Q.E.D. Part 3 | Authentic Objects

Wednesday June 13th 2012

Does an object need a form?
Does an objection?
Does anything speak for itself?

Wednesday | June 13, 2012 | 7:00 p.m.

MAK Center Schindler House
835 N. Kings Road
West Hollywood, CA 90069

Featuring Judie BamberDodie Bellamy, and Terry Castle. Moderated by Vanessa Place.

$7 General; Free for Friends of the MAK Center and Members of Les Figues Press with RSVP(office[at]makcenter.org).

Q.E.D. is a short series of long conversations on queer art and literature. The series includes three events over the course of three months (April 11, May 9 & June 13, 2012); each evening features a writer, an artist and a critic in a conversation about contemporary issues and conditions of queer art and literature. The series is hosted and moderated by Les Figues Press Co-Director Vanessa Place, and will be recorded and made available online. The program is curated by Les Figues Press and supported through a Cultural Resource Development Grant from the City of West Hollywood.

Q.E.D. takes its name from a novel by Gertrude Stein; Q.E.D. (Quod Erat Demonstrandum, or Things as They Are) was one of the earliest coming stories, written in 1903 though not published until 1950, after Stein’s death.


About the Participants

Judie Bamber is an artist living and working in Los Angeles, CA. Her BFA was received from California Institute of the Arts in 1983. She is the recipient of the 2012 Richard Diebenkorn teaching fellowship, the 2008 California Community Foundation fellowship and the 2007 City of Los Angeles individual artist fellowship. She is currently a senior lecturer in Graduate Fine Arts at Otis College of Art and Design. Her work has been included in many national group exhibitions, most notable: Sexual Politics: Judy Chicago’s Dinner Party in Feminist Art History, UCLA Hammer Museum of Art, Los Angeles; In a Different Light, University Art Museum, University of California, Berkeley, California; Paper Trails: The Eidetic Image, Krannert Art Museum, University of Illinois at Urbana-Champaign, Illinois; and L.A. Hot and Cool, MIT List Visual Arts Center, Cambridge, Massachusetts. She is represented by Angles Gallery in Los Angeles, CA and she most recently exhibited there in 2011.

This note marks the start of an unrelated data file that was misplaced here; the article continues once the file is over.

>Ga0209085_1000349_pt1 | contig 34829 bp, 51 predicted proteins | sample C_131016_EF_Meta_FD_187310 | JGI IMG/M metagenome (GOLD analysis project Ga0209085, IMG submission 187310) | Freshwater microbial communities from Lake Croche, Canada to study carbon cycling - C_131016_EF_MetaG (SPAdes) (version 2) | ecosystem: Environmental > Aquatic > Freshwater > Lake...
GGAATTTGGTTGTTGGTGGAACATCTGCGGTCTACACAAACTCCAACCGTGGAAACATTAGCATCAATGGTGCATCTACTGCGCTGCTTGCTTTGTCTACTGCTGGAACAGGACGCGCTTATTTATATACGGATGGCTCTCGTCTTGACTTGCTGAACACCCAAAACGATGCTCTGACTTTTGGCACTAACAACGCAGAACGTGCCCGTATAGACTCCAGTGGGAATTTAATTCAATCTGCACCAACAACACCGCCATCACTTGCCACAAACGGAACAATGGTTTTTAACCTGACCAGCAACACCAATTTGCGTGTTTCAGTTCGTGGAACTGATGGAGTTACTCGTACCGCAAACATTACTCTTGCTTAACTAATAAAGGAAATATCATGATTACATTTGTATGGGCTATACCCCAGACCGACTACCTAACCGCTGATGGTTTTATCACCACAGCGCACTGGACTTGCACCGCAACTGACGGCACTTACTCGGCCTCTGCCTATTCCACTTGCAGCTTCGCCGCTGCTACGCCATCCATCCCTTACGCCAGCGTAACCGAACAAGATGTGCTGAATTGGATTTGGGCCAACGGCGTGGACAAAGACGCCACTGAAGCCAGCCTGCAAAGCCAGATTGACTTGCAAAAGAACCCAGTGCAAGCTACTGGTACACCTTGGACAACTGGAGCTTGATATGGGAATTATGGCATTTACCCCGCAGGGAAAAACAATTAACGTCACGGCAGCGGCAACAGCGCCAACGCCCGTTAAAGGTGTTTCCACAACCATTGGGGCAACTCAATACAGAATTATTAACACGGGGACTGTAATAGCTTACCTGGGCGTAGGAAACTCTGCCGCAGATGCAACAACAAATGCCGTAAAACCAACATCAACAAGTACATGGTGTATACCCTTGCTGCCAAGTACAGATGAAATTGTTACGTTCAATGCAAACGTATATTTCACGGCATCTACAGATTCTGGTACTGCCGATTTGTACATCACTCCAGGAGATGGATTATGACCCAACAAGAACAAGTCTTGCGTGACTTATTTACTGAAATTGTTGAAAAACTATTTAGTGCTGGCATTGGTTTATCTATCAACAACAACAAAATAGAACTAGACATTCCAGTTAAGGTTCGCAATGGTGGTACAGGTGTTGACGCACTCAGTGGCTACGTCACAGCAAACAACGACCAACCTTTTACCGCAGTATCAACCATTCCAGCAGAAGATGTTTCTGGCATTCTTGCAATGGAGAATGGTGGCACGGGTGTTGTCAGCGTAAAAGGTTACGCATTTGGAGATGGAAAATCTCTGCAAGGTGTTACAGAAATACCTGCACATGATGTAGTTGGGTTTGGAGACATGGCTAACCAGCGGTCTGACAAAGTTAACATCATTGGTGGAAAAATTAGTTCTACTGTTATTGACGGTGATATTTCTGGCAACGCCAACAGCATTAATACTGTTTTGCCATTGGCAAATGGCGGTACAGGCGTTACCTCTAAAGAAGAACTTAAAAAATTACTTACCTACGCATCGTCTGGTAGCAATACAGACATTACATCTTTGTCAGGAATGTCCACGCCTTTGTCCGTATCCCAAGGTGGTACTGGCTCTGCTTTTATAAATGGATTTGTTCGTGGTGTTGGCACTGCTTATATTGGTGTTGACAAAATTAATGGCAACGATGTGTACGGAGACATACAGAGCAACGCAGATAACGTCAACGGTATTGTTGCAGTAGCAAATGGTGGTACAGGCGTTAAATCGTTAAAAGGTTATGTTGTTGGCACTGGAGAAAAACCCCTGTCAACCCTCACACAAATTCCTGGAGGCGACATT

Dodie Bellamy’s most recent book is the buddhist (Publication Studio). Time Out New York named her chapbook Barf Manifesto (Ugly Duckling) “Best Book Under 30 Pages” for 2009. Other books includeAcademoniaPink Steam and The Letters of Mina Harker. Her book Cunt-Ups won the 2002 Firecracker Alternative Book Award for poetry.

The writer and critic Terry Castle – described by the late Susan Sontag as “the most expressive, most enlightening literary critic at large today” – has taught at Stanford University since 1983. Her scholarly interests include eighteenth-century British fiction, the Gothic novel, Jane Austen, the First World War, English art and culture of the 1920s and 1930s, autobiography and biography, and gay and lesbian writing. She has published eight books on diverse subjects, including Masquerade and Civilization(1986), The Apparitional Lesbian (1993), and the prize-winning collection, The Literature of Lesbianism: A Historical Anthology from Ariosto to Stonewall (2003). She is also a well-known essayist and has written frequently for the London Review of BooksAtlanticNew Republic, Times Literary SupplementNew York Times Book Review, and other periodicals. Her latest book, The Professor and Other Writings was published by HarperCollins in January 2010. In 1997 she was named Walter A. Haas Professor in the Humanities at Stanford. In her spare time, she is a visual artist, music and book collector, and miniature dachshund enthusiast. She lives in San Francisco.

Of Vanessa Place and Robert Fitterman’s Notes on Conceptualisms, Mary Kelly said, “I learned more about the impact of conceptualism on artists and writers than I had from reading so-called canonical works on the subject.” Kenneth Goldsmith said Vanessa Place’s work was “arguably the most challenging, complex and controversial literature being written today.” Rae Armantrout said, “Vanessa Place is writing terminal poetry.” Bebrowed’s Blog said Vanessa Place is “the scariest poet on the planet.” Anonymous on Twitter said, “Vanessa Place killed poetry.”


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